Bats have a bad reputation. Maybe it’s because they’re associated with Halloween and spooky stories, maybe it’s due to their association with caves and the darkness of the night. Another possibility is the relationship between vampires and bats. Realistically, bats are a low risk to humans – most don’t bother people and will avoid human interaction if they can. Although there is a concern that the flying rodents transmit rabies, it’s more likely that a bat would bite an animal that could give humans rabies. Still, if you find a bat in your home, you should call a professional bat removal service in Madison to protect you against potential problems.
How Do Bats Benefit the Ecosystem?
The bat’s negative reputation is not well-deserved. These small mammals that are the only ones capable of sustained flight are very beneficial in the agricultural community. Bats eat insects. Many specifically feed on pests that damage crops, such as cotton bollworm moths or corn earworms. Cotton bollworm moths can cause millions of dollars of damage each year to cotton crops, which is one of America’s biggest exports. Bats reduce reliance on pesticides, which benefits future crops by not harming the soil and other plants. Here in Wisconsin, a little brown bat can eat over 1,000 mosquitoes in an hour.
Bats that feed on nectar or fruit are pollinators and seed dispersers. Many plants rely on bats to pollinate them for fruit production. Over 450 commercial plants, including bananas, almonds, vanilla and the agave plant, depend on these animals for a good harvest. Bats do their work at night, which may contribute to their creepy reputation, but they are good for the economy and for the environment.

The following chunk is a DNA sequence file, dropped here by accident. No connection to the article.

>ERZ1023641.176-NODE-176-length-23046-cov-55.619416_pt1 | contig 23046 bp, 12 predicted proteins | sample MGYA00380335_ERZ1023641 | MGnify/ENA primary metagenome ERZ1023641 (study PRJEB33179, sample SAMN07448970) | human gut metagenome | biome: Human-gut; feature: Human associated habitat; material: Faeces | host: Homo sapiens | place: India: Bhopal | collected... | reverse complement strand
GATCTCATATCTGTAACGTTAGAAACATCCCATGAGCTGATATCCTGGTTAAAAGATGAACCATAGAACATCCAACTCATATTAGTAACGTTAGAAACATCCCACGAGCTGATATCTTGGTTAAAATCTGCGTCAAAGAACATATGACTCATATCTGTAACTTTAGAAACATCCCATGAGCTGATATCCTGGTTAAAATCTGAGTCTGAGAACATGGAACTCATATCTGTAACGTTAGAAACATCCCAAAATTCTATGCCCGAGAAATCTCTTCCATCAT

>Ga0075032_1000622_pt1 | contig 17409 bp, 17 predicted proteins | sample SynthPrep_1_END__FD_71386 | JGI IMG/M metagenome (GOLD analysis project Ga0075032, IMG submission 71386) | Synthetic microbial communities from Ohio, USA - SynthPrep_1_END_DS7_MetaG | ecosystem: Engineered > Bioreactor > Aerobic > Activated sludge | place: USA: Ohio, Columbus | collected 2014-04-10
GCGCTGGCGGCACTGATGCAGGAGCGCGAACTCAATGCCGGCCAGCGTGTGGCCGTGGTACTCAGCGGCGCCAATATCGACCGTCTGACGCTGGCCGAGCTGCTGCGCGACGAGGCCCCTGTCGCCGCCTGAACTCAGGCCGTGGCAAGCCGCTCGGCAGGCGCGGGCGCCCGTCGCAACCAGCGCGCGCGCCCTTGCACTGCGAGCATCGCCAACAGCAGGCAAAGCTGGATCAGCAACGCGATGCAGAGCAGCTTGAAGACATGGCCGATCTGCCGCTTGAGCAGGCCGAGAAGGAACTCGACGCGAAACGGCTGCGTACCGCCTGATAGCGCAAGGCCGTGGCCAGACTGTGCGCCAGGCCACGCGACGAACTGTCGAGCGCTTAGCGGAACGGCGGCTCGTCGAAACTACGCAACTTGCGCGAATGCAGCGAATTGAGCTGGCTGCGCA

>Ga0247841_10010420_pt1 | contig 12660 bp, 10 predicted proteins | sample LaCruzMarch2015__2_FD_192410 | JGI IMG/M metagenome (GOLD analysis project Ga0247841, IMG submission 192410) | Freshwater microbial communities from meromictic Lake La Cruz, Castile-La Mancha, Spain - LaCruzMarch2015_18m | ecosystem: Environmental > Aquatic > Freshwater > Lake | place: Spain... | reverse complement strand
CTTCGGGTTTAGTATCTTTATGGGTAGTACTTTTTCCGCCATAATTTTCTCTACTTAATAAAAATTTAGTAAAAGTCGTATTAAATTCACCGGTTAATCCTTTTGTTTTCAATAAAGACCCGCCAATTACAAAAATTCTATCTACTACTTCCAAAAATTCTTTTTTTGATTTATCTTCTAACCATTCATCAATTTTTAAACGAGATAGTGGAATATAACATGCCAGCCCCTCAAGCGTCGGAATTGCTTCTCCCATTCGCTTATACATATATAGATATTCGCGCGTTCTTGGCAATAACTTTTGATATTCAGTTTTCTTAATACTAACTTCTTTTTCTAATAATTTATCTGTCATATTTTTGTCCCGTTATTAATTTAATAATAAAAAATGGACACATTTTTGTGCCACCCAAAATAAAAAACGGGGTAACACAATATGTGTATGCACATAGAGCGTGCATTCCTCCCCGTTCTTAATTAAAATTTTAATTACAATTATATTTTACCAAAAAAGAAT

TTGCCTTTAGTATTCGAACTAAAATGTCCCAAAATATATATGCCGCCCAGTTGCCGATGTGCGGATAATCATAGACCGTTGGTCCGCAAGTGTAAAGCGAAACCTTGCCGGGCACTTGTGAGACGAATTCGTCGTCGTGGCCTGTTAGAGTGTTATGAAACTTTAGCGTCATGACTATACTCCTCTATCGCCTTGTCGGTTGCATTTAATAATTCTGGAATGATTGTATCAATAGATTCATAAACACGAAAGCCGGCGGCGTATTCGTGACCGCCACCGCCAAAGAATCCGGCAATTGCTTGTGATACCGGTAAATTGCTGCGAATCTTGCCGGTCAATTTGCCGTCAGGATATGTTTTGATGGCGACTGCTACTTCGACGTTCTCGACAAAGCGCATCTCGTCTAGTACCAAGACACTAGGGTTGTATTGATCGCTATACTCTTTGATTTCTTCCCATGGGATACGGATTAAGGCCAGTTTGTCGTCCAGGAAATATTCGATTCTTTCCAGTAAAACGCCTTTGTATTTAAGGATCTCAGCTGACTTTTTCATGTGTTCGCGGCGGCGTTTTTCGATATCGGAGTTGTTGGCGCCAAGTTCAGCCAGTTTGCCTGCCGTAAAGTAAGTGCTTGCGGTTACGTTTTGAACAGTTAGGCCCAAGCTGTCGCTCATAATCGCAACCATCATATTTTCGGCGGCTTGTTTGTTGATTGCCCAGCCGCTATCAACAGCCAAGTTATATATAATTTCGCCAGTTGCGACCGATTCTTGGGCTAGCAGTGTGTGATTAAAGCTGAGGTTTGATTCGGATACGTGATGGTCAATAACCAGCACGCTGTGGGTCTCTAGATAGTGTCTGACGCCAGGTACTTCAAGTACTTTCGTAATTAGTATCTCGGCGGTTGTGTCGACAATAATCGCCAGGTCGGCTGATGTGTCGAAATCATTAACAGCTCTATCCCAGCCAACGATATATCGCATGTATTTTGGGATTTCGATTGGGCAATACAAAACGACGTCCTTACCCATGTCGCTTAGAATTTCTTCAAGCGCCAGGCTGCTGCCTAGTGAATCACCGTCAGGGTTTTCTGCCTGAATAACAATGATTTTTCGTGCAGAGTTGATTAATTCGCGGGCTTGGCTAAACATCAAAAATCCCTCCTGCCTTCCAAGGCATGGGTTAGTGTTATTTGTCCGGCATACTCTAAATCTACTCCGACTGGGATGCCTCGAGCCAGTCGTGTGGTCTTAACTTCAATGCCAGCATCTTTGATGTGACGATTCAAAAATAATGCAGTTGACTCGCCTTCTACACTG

What’s Happening to Bats in Wisconsin?
According to scientists, the bat population in Wisconsin is decreasing. Technically, it’s happening across the United States, but for the purposes of this article, we’re focusing on our state. White-nose syndrome (WNS) is a fungal infection that is killing bats, specifically the common Wisconsin-found little brown bat. The Wisconsin Bat Program reports a 72% or more decrease in bat population since 2007 when WNS was first discovered in the state. There is no cure for the fungus. Scientists are working on tracking the problem to keep bats healthy, but more work is needed to prevent the loss of bats.
What Is Humane Bat Removal?
With bat populations facing widespread threats to their habitats, it’s important to take care of bats when they are found outside of their homes. If you discover one in your home, an experienced professional should handle the eviction, since it is illegal to kill bats in Wisconsin. During certain times of the year, exclusions are prohibited to protect the baby bats who cannot yet fly.
Bats are nocturnal creatures, which means you may not know you have a bat in your home until nighttime. If you find one flying around, it’s best to close the room off and contact a professional to remove the bat in the daylight. You should never try to capture a bat or use repellents that might harm it. According to the Wisconsin Department of Natural Resources, any attempts to discourage bats from roosting must not harm or cause death to the animals.
Humane removal of bats is important for many reasons. First, captured bats should be tested for rabies or WNS before release into the wild. They are a protected species, so professionals know how to remove bats without harming them or the bat population.
Once the animal has been removed from your home, you should consult with the removal team to ensure that no more have taken up residence. There are certain requirements in Wisconsin for preventing bats from roosting. Your professional bat removal team in Madison will make sure that you stay within the law to protect your family while protecting the bats. Contact Skedaddle Humane Wildlife Control for more information about bat removal.